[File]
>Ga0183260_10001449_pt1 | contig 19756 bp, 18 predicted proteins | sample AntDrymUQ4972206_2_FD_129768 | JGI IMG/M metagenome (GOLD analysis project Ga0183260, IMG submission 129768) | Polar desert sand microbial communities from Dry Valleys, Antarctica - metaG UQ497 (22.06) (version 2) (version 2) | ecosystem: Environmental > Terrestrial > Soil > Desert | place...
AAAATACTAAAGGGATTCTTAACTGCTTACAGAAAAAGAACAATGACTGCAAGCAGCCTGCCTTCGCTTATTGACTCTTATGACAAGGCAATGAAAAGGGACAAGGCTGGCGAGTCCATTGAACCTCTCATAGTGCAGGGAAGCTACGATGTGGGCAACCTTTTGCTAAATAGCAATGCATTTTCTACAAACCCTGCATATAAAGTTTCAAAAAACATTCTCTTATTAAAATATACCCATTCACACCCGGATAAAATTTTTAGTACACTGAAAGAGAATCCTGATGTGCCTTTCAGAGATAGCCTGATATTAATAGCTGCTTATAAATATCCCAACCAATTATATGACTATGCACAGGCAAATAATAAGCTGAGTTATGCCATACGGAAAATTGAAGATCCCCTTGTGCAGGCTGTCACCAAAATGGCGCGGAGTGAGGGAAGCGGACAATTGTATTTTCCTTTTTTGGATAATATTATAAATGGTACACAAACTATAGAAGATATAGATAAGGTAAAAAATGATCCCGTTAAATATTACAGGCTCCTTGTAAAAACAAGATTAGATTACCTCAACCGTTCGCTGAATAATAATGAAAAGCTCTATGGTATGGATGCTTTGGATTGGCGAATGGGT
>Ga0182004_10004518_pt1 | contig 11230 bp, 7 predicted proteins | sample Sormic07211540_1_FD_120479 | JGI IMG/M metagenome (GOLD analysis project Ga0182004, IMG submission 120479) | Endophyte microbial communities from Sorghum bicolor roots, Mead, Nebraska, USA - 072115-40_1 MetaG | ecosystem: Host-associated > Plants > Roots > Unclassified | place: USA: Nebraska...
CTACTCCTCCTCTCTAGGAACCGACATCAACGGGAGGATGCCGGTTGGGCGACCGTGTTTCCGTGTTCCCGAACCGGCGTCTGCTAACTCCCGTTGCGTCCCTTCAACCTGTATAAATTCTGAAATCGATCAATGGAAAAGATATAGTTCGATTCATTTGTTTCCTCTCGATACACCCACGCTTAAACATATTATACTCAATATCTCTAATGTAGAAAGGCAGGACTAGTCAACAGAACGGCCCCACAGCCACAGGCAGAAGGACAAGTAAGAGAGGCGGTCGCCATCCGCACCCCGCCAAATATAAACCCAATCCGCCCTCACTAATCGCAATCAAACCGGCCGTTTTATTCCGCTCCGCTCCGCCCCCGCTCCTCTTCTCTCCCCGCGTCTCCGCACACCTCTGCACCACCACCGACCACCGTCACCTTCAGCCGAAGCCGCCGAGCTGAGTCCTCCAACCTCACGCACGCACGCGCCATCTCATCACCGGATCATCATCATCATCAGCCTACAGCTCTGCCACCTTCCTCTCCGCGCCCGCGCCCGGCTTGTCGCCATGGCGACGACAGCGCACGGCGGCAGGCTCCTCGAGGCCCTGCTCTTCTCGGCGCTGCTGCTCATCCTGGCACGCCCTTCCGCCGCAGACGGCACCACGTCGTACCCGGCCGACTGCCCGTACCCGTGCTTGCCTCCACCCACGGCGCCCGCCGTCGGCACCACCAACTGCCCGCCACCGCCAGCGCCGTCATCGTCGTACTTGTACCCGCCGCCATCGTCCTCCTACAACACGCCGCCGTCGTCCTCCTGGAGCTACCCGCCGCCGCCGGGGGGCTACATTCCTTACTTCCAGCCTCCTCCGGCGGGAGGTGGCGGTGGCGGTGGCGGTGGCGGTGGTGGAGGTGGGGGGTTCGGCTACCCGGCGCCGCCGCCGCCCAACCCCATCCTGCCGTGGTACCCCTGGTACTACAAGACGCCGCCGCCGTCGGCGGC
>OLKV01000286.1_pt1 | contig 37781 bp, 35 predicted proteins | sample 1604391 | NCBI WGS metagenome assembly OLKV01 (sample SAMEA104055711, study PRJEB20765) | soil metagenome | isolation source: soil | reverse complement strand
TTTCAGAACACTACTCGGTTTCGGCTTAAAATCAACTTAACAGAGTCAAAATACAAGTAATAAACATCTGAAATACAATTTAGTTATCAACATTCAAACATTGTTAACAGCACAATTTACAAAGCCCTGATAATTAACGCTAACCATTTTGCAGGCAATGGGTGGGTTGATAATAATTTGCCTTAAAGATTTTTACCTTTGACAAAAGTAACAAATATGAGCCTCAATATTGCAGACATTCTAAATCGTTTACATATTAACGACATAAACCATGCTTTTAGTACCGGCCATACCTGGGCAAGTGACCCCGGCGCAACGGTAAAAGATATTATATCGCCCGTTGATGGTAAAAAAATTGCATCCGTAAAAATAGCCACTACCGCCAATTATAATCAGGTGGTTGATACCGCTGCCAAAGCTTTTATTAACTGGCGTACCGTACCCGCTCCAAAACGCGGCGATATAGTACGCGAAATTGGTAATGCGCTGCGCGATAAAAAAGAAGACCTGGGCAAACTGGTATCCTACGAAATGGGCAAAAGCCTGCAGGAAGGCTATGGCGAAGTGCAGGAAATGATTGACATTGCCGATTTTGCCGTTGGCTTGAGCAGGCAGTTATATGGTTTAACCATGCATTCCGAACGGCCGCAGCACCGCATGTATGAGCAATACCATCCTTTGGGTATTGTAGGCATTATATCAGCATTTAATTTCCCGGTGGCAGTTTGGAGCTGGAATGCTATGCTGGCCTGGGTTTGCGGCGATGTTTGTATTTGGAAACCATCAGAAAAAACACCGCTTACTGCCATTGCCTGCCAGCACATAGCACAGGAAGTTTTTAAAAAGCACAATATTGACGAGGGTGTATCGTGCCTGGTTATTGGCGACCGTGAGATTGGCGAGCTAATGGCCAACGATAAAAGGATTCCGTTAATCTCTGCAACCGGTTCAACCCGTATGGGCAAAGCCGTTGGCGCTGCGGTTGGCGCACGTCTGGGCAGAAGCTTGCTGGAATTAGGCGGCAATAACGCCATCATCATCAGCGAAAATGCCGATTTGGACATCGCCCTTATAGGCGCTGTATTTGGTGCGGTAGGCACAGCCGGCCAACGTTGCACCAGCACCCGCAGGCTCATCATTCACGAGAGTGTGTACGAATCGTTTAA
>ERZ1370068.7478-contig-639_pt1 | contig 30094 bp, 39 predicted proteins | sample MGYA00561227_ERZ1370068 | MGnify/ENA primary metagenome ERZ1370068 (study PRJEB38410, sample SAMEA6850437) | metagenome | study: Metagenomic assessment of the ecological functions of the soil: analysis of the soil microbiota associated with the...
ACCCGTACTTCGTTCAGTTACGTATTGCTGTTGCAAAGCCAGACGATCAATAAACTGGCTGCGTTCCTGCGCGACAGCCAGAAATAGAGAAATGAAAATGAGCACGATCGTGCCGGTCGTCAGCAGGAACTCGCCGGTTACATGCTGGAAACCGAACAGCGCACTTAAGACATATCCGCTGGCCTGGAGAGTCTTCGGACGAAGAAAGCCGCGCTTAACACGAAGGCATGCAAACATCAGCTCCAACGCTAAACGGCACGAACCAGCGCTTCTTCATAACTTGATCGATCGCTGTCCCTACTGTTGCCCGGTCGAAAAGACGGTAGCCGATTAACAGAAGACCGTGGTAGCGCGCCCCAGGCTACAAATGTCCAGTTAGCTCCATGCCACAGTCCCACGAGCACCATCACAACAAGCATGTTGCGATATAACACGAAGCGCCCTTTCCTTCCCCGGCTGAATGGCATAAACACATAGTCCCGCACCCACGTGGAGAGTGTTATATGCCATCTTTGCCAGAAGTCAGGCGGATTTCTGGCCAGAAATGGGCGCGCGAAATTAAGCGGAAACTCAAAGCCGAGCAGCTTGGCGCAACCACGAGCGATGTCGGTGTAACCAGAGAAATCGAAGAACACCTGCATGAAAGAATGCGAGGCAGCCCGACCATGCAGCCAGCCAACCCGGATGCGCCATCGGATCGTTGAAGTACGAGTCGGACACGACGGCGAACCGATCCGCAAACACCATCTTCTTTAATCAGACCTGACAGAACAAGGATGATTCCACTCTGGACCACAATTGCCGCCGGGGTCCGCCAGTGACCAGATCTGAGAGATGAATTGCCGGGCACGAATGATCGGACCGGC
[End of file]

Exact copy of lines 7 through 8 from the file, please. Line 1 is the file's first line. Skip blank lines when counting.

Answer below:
>ERZ1370068.7478-contig-639_pt1 | contig 30094 bp, 39 predicted proteins | sample MGYA00561227_ERZ1370068 | MGnify/ENA primary metagenome ERZ1370068 (study PRJEB38410, sample SAMEA6850437) | metagenome | study: Metagenomic assessment of the ecological functions of the soil: analysis of the soil microbiota associated with the...
ACCCGTACTTCGTTCAGTTACGTATTGCTGTTGCAAAGCCAGACGATCAATAAACTGGCTGCGTTCCTGCGCGACAGCCAGAAATAGAGAAATGAAAATGAGCACGATCGTGCCGGTCGTCAGCAGGAACTCGCCGGTTACATGCTGGAAACCGAACAGCGCACTTAAGACATATCCGCTGGCCTGGAGAGTCTTCGGACGAAGAAAGCCGCGCTTAACACGAAGGCATGCAAACATCAGCTCCAACGCTAAACGGCACGAACCAGCGCTTCTTCATAACTTGATCGATCGCTGTCCCTACTGTTGCCCGGTCGAAAAGACGGTAGCCGATTAACAGAAGACCGTGGTAGCGCGCCCCAGGCTACAAATGTCCAGTTAGCTCCATGCCACAGTCCCACGAGCACCATCACAACAAGCATGTTGCGATATAACACGAAGCGCCCTTTCCTTCCCCGGCTGAATGGCATAAACACATAGTCCCGCACCCACGTGGAGAGTGTTATATGCCATCTTTGCCAGAAGTCAGGCGGATTTCTGGCCAGAAATGGGCGCGCGAAATTAAGCGGAAACTCAAAGCCGAGCAGCTTGGCGCAACCACGAGCGATGTCGGTGTAACCAGAGAAATCGAAGAACACCTGCATGAAAGAATGCGAGGCAGCCCGACCATGCAGCCAGCCAACCCGGATGCGCCATCGGATCGTTGAAGTACGAGTCGGACACGACGGCGAACCGATCCGCAAACACCATCTTCTTTAATCAGACCTGACAGAACAAGGATGATTCCACTCTGGACCACAATTGCCGCCGGGGTCCGCCAGTGACCAGATCTGAGAGATGAATTGCCGGGCACGAATGATCGGACCGGC